Oil and gas field redevelopment
The Hod oil and gas field, located in production licence PL033 on the Norwegian Continental Shelf, is planned to be redeveloped by Aker BP. The field lies in Block 2/11 in the southern part of Norwegian North Sea at a water depth of 72m, 13km south of the Valhall field complex.
The field is operated by Aker BP with a 90% working interest and is co-owned by Pandion Energy with a 10% interest. Production from the Hod field started in August 1990.
Norwegian Government agreed to implement a temporary change in the Norwegian petroleum tax system to drive activity in the offshore industry. The move will boost the Aker BP’s investment capability and unlock new field development projects, including the Hod redevelopment project.
Aker BP approved the Hod redevelopment project in June 2020. A plan for development and operation (PDO) of Hod redevelopment project is expected to be submitted in the second half of 2020.
Hod field reservoir is situated in chalk in the lower Paleocene Ekofisk Formation, as well as Upper Cretaceous Tor and Hod Formations, at a depth of 2,700m.
The field encompasses three structures including Hod East, Hod West, and Hod Saddle. The total recoverable reserves of the field are estimated to be 12.8 million standard cubic metres of oil equivalent.
Hod field was discovered in 1974. The field contains a normally unmanned wellhead platform, tied back and remotely operated from the Valhall complex.
The platform contains eight well slots, developed using a jack up drilling rig. Pressure depletion method was used to recover oil from the field, while gas lift technique increased production from certain wells.
The oil and gas produced from Hod field was transported via a shared pipeline to the Valhall field for processing. The processed oil was further piped to the Ekofisk Centre, from where it was transported to Teesside, UK. The gas from Valhall is transported to the Emden receiving terminal in Germany, via Norpipe.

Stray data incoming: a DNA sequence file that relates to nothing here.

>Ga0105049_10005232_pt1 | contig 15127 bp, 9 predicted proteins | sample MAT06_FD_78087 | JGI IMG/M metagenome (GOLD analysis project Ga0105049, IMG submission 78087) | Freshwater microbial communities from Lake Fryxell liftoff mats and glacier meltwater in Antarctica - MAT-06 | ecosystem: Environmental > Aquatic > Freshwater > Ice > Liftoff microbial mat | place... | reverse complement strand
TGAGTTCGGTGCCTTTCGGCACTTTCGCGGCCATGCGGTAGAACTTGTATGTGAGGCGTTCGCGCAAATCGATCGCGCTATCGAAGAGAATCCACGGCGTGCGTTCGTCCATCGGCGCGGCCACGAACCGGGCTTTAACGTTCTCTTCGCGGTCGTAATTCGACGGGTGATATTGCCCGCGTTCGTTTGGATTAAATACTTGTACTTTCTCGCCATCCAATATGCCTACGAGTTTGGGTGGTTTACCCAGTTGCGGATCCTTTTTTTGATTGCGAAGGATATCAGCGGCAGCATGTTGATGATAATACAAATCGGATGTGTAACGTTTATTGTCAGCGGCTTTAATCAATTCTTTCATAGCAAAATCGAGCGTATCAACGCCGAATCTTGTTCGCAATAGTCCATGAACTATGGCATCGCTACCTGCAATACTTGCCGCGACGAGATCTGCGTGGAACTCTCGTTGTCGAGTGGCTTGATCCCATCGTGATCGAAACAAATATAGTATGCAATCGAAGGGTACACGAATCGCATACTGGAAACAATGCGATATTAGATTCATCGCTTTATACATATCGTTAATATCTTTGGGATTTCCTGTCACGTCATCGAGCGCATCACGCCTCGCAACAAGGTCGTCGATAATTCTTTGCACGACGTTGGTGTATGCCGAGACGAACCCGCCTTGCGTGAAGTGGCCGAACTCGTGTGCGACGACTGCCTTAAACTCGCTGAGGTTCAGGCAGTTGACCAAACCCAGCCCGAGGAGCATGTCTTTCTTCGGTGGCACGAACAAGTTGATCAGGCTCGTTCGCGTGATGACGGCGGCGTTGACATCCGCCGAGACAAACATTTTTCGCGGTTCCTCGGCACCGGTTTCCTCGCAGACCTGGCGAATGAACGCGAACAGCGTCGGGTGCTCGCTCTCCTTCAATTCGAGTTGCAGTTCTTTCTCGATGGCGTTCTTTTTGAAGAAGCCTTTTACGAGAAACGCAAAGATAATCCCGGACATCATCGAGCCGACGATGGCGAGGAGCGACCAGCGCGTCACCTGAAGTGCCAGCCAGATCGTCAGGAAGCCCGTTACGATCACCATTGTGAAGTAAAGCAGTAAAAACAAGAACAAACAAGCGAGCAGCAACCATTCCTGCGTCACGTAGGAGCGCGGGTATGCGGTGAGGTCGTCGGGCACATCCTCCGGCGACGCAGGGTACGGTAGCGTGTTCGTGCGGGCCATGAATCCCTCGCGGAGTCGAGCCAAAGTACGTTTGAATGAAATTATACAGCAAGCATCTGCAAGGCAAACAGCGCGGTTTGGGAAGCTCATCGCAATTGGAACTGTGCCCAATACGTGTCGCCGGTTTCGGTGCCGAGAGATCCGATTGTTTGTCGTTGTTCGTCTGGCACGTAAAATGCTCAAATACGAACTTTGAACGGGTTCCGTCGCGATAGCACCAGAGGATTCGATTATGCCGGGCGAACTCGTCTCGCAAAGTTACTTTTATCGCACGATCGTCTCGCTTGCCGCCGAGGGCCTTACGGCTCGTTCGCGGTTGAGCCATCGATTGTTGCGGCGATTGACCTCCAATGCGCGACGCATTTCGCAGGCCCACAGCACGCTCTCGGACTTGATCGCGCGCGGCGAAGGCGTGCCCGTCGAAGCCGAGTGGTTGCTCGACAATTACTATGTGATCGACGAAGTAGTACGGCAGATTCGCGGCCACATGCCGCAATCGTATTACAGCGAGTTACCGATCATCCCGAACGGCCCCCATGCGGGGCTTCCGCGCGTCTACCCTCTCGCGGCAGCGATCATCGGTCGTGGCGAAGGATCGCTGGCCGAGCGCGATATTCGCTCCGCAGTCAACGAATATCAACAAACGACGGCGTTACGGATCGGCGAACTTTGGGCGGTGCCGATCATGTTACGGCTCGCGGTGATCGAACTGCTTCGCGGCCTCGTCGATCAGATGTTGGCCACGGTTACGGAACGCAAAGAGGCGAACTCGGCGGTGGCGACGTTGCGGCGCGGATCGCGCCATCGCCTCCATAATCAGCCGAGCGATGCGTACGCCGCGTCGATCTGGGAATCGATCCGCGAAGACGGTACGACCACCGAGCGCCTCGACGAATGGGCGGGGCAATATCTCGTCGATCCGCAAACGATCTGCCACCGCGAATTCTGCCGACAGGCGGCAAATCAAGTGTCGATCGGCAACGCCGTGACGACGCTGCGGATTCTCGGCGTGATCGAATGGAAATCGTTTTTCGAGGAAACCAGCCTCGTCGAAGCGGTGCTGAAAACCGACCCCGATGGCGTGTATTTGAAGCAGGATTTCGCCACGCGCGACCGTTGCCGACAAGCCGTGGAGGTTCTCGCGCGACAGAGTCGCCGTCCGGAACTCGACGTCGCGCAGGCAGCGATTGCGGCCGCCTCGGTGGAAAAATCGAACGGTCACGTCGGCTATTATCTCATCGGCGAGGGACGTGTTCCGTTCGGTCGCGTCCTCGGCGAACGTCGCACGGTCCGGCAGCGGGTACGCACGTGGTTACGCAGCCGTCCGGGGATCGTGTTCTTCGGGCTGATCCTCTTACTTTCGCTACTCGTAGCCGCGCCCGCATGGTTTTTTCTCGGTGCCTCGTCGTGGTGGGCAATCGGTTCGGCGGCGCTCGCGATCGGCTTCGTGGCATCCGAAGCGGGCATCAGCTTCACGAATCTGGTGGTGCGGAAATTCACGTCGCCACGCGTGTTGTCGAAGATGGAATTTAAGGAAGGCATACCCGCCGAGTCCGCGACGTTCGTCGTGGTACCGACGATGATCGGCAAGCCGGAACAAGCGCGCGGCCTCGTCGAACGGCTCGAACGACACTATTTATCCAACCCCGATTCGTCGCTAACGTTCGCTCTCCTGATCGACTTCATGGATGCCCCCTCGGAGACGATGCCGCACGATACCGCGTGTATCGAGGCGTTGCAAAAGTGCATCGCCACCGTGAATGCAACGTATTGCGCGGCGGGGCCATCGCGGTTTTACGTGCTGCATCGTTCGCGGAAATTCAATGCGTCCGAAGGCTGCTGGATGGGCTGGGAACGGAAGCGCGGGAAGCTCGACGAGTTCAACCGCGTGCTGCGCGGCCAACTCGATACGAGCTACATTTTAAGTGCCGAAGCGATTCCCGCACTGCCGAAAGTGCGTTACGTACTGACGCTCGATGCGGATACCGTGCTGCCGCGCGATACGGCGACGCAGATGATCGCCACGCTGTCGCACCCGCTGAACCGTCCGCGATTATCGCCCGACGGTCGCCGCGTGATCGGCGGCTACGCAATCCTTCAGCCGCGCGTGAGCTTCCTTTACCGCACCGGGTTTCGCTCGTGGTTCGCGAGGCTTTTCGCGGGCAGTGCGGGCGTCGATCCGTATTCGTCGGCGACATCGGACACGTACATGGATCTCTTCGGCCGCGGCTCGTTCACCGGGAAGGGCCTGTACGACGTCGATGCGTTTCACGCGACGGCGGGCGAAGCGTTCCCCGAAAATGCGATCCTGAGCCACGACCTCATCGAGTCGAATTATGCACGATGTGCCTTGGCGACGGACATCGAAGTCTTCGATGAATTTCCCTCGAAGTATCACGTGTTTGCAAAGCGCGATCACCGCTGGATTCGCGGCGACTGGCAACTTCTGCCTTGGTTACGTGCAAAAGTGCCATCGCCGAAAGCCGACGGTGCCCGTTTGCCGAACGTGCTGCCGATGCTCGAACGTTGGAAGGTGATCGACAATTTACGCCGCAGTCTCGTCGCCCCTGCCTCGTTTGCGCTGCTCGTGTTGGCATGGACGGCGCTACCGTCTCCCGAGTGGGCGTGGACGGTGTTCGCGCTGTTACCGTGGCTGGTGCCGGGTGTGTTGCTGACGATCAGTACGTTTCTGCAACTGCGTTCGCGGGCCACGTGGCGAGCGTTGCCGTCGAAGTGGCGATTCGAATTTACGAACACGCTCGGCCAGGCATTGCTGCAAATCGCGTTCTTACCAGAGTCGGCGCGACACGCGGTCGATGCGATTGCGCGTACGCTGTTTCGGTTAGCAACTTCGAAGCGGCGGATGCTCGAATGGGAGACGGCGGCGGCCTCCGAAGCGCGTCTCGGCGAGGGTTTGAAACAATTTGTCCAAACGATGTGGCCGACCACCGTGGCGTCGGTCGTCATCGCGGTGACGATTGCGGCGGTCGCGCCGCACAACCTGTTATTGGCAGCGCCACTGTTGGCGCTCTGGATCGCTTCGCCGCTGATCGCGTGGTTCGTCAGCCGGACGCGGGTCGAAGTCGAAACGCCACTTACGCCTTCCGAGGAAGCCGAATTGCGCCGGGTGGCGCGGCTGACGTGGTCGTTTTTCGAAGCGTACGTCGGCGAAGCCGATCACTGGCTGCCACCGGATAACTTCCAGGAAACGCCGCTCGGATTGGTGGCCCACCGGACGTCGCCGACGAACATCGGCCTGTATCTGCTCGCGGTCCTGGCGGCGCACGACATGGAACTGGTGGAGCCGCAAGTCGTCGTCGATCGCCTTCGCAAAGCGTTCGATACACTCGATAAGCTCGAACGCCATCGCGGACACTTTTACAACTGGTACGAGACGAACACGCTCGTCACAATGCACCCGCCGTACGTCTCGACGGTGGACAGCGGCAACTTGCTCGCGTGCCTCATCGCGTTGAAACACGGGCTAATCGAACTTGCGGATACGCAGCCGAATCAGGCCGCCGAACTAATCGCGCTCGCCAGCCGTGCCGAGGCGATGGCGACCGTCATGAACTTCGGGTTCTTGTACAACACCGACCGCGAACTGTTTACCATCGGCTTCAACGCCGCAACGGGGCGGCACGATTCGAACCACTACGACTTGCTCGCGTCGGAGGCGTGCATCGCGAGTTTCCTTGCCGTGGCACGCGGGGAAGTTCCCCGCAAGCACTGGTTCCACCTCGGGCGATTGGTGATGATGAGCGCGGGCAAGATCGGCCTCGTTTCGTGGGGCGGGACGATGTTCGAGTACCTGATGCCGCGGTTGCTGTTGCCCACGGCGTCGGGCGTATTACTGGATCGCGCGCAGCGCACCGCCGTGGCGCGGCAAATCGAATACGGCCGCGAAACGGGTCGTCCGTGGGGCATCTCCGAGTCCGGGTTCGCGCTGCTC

The production from the platform was stopped in 2013. The wells at the platform have been shut in and will be decommissioned. The Valhall Flank South platform produces the hydrocarbons from the Hod field.
The redevelopment of the normally unmanned wellhead platform will include the procurement of topsides and steel substructure of the platform.
The company drilled Hod appraisal well, using Maersk Interceptor rig in 2019 and plans to drill the exploration well Hod Deep West.
The topsides and jackets from the old Hod field platform will be removed in one lift and disposed, using Pioneering Spirit, the world’s largest heavy-lifting vessel.
A Valhall drilling platform and production and compression platform (DP-PCP) will also be decommissioned with the old Hod platform.
Valhall is a giant oil field, which started production in 1982. The field comprises six bridge-connected platforms for accommodation, wellheads, drilling, production, combined process- and hotel platform, and water injection, in addition to two flank platforms.
The two flank platforms (North Flank and South Flank) are identical unmanned wellhead platforms with 16 drilling slots each and located at a distance of 6km from the Valhall complex.
The South Flank came on stream in 2003, while North Flank commenced production in 2004.
Allseas received the contract for the removal and disposal of old Hod field installations and several installations in the Valhall area in April 2020.
Kvarner was contracted for the delivery of steel jacket and topside for the Hod field redevelopment project, worth approximately Nkr1bn ($107.8m) in June 2020. Work includes design, procurement, fabrication, as well as hook-up and support for completion on the field.
The prefabrication work is underway at Kvaerner’s yard in Verdal, Central Norway. The structures will be ready for shipment in 2021.
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